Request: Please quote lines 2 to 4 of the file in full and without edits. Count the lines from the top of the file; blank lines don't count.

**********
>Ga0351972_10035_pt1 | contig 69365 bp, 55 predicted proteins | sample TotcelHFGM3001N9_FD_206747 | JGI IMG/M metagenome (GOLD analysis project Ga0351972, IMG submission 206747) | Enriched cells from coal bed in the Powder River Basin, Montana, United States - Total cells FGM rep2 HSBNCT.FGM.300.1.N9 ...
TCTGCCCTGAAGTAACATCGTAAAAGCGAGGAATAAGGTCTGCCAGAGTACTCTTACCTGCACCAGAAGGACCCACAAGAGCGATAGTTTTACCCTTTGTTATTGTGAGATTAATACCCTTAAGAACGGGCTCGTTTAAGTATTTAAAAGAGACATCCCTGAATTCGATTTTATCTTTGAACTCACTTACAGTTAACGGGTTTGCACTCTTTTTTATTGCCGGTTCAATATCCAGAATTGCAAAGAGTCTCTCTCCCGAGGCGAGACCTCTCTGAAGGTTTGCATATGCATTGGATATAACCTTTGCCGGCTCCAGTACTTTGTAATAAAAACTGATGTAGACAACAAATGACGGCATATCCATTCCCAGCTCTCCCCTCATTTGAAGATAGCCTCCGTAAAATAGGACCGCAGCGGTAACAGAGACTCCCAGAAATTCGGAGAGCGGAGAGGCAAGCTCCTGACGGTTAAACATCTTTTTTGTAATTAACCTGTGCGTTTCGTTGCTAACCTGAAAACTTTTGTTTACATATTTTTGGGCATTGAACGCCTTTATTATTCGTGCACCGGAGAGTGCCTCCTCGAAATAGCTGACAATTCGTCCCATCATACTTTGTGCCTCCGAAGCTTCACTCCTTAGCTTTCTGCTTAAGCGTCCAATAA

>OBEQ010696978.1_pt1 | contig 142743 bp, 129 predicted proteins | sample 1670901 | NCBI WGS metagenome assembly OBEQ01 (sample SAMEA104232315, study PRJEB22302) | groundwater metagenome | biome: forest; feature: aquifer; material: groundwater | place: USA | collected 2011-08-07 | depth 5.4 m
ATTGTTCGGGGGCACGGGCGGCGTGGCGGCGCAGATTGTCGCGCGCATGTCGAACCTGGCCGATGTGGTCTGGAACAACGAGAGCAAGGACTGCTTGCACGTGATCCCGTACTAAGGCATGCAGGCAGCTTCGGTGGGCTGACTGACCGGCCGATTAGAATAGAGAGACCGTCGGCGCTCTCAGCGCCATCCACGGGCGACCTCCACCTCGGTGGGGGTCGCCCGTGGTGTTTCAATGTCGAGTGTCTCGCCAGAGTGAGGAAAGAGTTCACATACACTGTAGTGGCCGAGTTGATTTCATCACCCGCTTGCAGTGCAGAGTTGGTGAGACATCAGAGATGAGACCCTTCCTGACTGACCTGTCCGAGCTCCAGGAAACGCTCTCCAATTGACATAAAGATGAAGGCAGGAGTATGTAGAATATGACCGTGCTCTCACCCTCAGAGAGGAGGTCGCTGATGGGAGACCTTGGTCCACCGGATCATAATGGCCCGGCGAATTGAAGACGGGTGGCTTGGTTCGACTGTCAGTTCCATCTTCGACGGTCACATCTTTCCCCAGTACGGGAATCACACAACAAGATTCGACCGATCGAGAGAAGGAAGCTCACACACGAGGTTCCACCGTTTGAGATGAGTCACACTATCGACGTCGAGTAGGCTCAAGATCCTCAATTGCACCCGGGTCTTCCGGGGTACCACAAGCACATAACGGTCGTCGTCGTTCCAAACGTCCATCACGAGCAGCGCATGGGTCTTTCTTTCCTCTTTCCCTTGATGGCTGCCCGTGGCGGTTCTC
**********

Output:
TCTGCCCTGAAGTAACATCGTAAAAGCGAGGAATAAGGTCTGCCAGAGTACTCTTACCTGCACCAGAAGGACCCACAAGAGCGATAGTTTTACCCTTTGTTATTGTGAGATTAATACCCTTAAGAACGGGCTCGTTTAAGTATTTAAAAGAGACATCCCTGAATTCGATTTTATCTTTGAACTCACTTACAGTTAACGGGTTTGCACTCTTTTTTATTGCCGGTTCAATATCCAGAATTGCAAAGAGTCTCTCTCCCGAGGCGAGACCTCTCTGAAGGTTTGCATATGCATTGGATATAACCTTTGCCGGCTCCAGTACTTTGTAATAAAAACTGATGTAGACAACAAATGACGGCATATCCATTCCCAGCTCTCCCCTCATTTGAAGATAGCCTCCGTAAAATAGGACCGCAGCGGTAACAGAGACTCCCAGAAATTCGGAGAGCGGAGAGGCAAGCTCCTGACGGTTAAACATCTTTTTTGTAATTAACCTGTGCGTTTCGTTGCTAACCTGAAAACTTTTGTTTACATATTTTTGGGCATTGAACGCCTTTATTATTCGTGCACCGGAGAGTGCCTCCTCGAAATAGCTGACAATTCGTCCCATCATACTTTGTGCCTCCGAAGCTTCACTCCTTAGCTTTCTGCTTAAGCGTCCAATAA

>OBEQ010696978.1_pt1 | contig 142743 bp, 129 predicted proteins | sample 1670901 | NCBI WGS metagenome assembly OBEQ01 (sample SAMEA104232315, study PRJEB22302) | groundwater metagenome | biome: forest; feature: aquifer; material: groundwater | place: USA | collected 2011-08-07 | depth 5.4 m
ATTGTTCGGGGGCACGGGCGGCGTGGCGGCGCAGATTGTCGCGCGCATGTCGAACCTGGCCGATGTGGTCTGGAACAACGAGAGCAAGGACTGCTTGCACGTGATCCCGTACTAAGGCATGCAGGCAGCTTCGGTGGGCTGACTGACCGGCCGATTAGAATAGAGAGACCGTCGGCGCTCTCAGCGCCATCCACGGGCGACCTCCACCTCGGTGGGGGTCGCCCGTGGTGTTTCAATGTCGAGTGTCTCGCCAGAGTGAGGAAAGAGTTCACATACACTGTAGTGGCCGAGTTGATTTCATCACCCGCTTGCAGTGCAGAGTTGGTGAGACATCAGAGATGAGACCCTTCCTGACTGACCTGTCCGAGCTCCAGGAAACGCTCTCCAATTGACATAAAGATGAAGGCAGGAGTATGTAGAATATGACCGTGCTCTCACCCTCAGAGAGGAGGTCGCTGATGGGAGACCTTGGTCCACCGGATCATAATGGCCCGGCGAATTGAAGACGGGTGGCTTGGTTCGACTGTCAGTTCCATCTTCGACGGTCACATCTTTCCCCAGTACGGGAATCACACAACAAGATTCGACCGATCGAGAGAAGGAAGCTCACACACGAGGTTCCACCGTTTGAGATGAGTCACACTATCGACGTCGAGTAGGCTCAAGATCCTCAATTGCACCCGGGTCTTCCGGGGTACCACAAGCACATAACGGTCGTCGTCGTTCCAAACGTCCATCACGAGCAGCGCATGGGTCTTTCTTTCCTCTTTCCCTTGATGGCTGCCCGTGGCGGTTCTC